Until now.

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Chas­ing Roche's ag­ing block­buster fran­chise, Am­gen/Al­ler­gan roll out Avastin, Her­ceptin knock­offs at dis­count

Let the long battle for biosimilars in the cancer space begin.

Amgen has launched its Avastin and Herceptin copycats — licensed from the predecessors of Allergan — almost two years after the FDA had stamped its approval on Mvasi (bevacizumab-awwb) and three months after the Kanjinti OK (trastuzumab-anns). While the biotech had been fielding biosimilars in Europe, this marks their first foray in the US — and the first oncology biosimilars in the country.

Seer adds ex-FDA chief Mark Mc­Clel­lan to the board; Her­cules Cap­i­tal makes it of­fi­cial for new CEO Scott Bluestein

→ On the same day it announced a $17.5 million Series C, life sciences and health data company Seer unveiled that it had lured former FDA commissioner and ex-CMS administrator Mark McClellan on to its board. “Mark’s deep understanding of the health care ecosystem and visionary insights on policy reform will be crucial in informing our thinking as we work to bring our liquid biopsy and life sciences products to market,” said Seer chief and founder Omid Farokhzad in a statement.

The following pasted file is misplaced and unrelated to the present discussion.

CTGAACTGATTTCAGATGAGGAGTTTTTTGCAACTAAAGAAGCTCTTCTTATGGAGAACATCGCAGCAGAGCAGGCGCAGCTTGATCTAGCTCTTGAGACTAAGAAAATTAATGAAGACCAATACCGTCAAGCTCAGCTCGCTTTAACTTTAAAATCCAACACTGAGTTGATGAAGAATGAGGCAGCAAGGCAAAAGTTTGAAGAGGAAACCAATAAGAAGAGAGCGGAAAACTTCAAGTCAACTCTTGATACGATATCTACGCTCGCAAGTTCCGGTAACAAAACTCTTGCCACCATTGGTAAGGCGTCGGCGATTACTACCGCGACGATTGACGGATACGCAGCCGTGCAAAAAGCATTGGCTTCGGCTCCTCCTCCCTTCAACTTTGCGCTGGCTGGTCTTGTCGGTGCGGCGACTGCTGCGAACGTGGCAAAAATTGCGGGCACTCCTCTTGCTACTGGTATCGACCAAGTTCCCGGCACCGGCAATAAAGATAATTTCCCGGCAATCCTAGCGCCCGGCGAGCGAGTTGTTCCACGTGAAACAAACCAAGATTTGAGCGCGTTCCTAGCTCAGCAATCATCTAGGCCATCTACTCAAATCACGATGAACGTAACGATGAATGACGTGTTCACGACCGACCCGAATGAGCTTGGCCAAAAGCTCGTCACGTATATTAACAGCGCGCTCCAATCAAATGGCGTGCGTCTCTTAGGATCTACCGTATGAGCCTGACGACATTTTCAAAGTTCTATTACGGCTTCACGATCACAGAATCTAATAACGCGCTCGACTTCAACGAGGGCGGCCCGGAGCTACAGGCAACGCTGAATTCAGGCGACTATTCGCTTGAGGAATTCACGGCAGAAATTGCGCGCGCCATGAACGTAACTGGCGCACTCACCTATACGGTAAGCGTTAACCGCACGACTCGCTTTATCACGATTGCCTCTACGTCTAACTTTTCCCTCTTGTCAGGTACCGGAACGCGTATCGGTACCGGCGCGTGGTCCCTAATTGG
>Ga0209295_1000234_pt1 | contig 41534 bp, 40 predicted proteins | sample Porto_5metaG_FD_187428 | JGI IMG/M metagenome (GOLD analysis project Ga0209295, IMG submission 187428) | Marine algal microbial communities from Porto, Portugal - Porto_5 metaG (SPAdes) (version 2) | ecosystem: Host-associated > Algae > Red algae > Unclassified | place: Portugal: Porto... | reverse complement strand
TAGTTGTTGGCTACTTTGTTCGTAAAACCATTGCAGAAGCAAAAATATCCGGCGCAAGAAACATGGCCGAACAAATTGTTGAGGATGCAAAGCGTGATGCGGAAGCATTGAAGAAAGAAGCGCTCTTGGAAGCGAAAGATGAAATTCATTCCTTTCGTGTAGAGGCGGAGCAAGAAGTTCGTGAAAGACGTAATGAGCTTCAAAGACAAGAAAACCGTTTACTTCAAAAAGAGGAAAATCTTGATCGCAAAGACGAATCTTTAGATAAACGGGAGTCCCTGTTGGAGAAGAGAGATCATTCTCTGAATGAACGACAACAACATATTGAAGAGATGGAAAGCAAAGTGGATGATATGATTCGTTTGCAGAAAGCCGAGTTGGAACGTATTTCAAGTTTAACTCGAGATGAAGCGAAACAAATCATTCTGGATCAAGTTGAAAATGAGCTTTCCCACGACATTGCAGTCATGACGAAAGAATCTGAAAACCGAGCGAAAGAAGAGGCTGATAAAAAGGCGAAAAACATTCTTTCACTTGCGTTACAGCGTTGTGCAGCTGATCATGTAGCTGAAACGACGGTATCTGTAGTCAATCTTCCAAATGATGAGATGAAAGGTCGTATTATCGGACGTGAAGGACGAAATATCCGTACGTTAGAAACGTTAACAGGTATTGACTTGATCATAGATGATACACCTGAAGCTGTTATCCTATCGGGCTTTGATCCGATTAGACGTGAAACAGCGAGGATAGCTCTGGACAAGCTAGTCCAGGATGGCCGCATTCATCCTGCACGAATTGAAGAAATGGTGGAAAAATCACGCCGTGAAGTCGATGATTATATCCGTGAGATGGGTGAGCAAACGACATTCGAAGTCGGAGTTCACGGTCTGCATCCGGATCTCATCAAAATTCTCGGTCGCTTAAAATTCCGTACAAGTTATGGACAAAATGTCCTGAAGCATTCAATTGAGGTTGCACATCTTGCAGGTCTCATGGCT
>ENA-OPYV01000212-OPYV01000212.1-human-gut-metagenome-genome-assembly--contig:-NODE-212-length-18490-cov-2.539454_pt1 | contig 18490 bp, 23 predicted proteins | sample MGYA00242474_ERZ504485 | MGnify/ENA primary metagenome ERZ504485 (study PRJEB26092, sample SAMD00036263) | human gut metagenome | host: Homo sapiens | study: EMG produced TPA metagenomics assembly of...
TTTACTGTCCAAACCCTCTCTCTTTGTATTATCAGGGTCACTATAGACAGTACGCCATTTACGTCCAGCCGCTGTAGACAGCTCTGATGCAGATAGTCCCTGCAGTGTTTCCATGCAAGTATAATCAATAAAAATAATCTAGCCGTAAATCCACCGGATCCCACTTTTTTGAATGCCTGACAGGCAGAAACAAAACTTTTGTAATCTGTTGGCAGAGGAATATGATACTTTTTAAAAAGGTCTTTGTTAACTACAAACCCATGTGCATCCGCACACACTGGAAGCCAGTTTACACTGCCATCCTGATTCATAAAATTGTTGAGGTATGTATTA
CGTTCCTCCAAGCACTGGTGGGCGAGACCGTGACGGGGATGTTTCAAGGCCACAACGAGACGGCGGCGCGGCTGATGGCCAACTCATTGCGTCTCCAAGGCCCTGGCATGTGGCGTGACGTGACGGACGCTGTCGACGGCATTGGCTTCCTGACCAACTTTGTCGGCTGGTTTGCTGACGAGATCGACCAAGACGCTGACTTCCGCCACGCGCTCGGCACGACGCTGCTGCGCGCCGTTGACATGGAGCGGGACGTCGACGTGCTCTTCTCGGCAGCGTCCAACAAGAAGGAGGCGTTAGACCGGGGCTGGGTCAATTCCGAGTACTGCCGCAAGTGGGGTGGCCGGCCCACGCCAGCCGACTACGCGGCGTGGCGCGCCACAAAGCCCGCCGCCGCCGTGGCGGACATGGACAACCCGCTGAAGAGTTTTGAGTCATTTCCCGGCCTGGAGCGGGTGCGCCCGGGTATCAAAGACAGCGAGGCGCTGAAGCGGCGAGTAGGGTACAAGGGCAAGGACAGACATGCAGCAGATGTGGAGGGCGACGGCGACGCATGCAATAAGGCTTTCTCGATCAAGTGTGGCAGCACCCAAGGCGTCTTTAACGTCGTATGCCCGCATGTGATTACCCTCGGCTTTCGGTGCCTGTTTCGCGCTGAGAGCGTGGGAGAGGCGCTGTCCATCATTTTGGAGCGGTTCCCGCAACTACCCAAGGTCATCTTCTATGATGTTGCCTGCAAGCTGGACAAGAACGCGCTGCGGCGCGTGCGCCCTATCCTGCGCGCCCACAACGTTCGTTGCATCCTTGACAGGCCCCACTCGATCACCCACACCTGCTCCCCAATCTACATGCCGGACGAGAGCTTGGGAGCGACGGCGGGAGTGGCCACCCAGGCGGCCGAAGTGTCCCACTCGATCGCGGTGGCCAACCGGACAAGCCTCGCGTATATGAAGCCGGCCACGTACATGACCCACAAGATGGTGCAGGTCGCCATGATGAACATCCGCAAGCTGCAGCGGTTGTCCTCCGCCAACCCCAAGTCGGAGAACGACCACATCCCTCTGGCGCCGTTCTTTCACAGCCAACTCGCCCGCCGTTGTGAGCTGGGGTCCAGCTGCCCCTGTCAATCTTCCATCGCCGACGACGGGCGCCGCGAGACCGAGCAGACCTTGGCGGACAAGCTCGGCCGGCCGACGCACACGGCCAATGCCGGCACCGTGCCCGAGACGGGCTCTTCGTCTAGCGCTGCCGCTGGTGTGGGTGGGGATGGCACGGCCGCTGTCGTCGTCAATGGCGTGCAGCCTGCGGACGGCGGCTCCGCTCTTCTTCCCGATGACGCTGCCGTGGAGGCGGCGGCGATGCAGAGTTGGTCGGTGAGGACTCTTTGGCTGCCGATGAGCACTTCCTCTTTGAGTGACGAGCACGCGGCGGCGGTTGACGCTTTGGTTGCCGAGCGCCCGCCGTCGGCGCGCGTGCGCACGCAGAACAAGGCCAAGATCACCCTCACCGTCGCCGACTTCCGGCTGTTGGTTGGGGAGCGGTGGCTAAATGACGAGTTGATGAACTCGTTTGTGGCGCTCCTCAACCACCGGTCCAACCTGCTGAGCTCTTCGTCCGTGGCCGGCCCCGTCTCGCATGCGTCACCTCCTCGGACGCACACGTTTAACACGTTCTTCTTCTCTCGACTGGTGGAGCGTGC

Daniel O'Day

No­var­tis hands off 3 pre­clin­i­cal pro­grams to the an­tivi­ral R&D mas­ters at Gilead

Gilead CEO Daniel O’Day’s new task hunting up a CSO for the company isn’t stopping the industry’s dominant antiviral player from doing pipeline deals.

The big biotech today snapped up 3 preclinical antiviral programs from pharma giant Novartis, with drugs promising to treat human rhinovirus, influenza and herpes viruses. We don’t know what the upfront is, but the back end has $291 million in milestones baked in.

Vas Narasimhan, AP Images

On a hot streak, No­var­tis ex­ecs run the odds on their two most im­por­tant PhI­II read­outs. Which is 0.01% more like­ly to suc­ceed?

Novartis CEO Vas Narasimhan is living in the sweet spot right now.